rosSına kostova

unıversıty of velıko tarnovo

She completed her Ph.D. at Central European University in 2002; her research centers on Medieval Bulgarian Archaeology, Byzantine Archaeology, Monastic Archaeology, and Medieval archaeology of the Balkans. Since 2019 she has been directing the Department of Archaeology in St. Cyril and St. Methodius University in Veliko Tarnovo. Her projects focus on the Byzantine complexes of Balkans. She has been awarded several scholarships from institutions like the Alexander von Humboldt Stiftung Foudation, Central European University, and the American Research Center. Her publications span a vast range of different topics from daily life of monks in Early Medieval Bulgarian Monasteries to tenth-century monastic graffiti.

The monastery of St John the Forerunner on the island of Sveti Ivan near Sozopol

(from the early Byzantine to the Medieval era)

The monastery of St John the Forerunner (Prodromos) is situated on the southern side of the island of Sveti Ivan approximately one mile northwest of Sozopol (ancient Apollonia and medieval Sozopolis). Its history as an imperial and patriarchal monastery is well documented in Byzantine and Greek sources for the period from the mid-13th to the 17th century. It also demonstrates a remarkable example of how written evidence matches an actual archaeological site. The main elements of the monastery excavated until now include two churches (an Early Byzantine basilica and a medieval triconch church), surrounding wall, dwellings and domestic buildings, refectory, kitchen, a large baking oven, and a deep cistern (hagiasma).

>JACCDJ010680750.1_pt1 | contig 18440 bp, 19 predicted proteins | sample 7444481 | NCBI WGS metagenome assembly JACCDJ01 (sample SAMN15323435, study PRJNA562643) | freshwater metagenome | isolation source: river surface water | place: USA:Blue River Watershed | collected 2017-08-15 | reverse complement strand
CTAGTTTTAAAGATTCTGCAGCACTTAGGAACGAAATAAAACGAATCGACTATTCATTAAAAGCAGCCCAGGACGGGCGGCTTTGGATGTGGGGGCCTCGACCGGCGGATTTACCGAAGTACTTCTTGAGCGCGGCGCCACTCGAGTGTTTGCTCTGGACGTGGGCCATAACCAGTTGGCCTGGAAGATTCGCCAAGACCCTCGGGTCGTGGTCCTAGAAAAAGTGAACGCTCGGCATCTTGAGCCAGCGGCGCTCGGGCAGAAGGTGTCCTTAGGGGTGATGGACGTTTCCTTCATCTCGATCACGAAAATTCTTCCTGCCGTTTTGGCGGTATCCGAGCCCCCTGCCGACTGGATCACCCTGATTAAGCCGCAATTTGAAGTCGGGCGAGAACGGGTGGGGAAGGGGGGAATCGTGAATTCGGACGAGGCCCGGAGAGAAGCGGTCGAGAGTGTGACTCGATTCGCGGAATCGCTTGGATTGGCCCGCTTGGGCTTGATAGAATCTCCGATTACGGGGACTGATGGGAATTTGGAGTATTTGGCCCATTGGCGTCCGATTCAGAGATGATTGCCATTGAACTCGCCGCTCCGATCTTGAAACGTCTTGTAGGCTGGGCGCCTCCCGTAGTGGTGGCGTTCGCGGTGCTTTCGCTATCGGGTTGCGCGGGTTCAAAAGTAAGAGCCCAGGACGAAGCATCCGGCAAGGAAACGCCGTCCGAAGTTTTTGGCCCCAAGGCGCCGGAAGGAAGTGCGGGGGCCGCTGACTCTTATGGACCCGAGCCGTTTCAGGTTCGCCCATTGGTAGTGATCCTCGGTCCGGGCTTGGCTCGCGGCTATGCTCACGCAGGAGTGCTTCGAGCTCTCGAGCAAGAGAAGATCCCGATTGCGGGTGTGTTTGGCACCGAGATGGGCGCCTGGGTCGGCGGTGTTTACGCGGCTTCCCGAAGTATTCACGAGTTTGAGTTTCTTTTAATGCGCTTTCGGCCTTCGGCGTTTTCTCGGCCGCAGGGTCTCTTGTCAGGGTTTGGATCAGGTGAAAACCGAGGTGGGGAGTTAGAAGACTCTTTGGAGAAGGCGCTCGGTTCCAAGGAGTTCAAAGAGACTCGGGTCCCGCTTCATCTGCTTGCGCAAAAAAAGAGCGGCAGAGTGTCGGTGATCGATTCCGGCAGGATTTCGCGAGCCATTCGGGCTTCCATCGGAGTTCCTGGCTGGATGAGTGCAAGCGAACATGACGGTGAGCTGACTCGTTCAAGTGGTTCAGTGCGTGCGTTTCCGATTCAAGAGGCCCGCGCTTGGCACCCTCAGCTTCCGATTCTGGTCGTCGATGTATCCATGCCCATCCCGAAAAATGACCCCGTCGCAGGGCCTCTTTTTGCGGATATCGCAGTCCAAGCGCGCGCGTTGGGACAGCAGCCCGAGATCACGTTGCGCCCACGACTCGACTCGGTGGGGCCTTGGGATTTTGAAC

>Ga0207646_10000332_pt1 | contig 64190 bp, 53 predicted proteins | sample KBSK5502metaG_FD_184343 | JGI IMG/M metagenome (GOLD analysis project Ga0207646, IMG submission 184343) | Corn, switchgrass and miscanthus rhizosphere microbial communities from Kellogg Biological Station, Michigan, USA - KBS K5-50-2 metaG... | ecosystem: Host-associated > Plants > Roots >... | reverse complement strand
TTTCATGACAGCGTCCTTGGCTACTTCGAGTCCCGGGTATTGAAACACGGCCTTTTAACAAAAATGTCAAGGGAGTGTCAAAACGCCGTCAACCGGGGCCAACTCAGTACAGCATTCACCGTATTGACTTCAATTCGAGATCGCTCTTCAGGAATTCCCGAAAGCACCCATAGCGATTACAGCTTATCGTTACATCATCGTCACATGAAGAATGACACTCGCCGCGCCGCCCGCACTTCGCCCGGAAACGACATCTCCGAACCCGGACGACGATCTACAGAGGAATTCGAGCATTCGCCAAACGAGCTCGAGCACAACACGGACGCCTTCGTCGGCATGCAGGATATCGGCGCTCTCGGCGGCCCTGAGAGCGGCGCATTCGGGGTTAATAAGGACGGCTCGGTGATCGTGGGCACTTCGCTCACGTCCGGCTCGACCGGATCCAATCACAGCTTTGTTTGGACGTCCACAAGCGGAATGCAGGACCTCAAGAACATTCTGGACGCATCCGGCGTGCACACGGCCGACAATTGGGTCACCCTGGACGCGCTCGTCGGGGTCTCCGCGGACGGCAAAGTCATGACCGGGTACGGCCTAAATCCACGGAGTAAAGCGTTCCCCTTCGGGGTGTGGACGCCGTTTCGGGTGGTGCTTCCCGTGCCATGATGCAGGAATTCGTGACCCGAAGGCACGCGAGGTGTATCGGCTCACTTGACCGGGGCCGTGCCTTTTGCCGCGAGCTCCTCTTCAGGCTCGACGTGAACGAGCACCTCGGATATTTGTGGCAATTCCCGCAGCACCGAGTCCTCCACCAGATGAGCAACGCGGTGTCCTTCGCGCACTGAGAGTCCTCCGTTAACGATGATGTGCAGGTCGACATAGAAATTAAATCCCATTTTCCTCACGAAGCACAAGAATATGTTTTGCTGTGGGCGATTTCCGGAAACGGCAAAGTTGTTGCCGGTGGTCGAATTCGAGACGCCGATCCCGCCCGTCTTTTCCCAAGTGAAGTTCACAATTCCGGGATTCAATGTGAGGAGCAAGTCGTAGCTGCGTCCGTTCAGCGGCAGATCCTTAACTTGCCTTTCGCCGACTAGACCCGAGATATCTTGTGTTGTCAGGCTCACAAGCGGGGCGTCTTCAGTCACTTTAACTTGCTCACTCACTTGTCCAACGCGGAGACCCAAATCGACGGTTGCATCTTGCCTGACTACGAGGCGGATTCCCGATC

Dr. Kostova's talk will summarize the results of the recent archaeological campaigns started in 2008 including a small marble reliquary containing human bones and an inscribed tuff ossuary. The legible sections of the Greek inscription on the ossuary reveal that the bone remains in the marble reliquary may be attributed to John the Baptist. Scientific analysis (AMS radiocarbon dating, DNA testing) of the relics demonstrates a surprising correspondence to the Biblical story and personage of John the Baptist: The bones were all from the same male individual who lived in the early first century AD.

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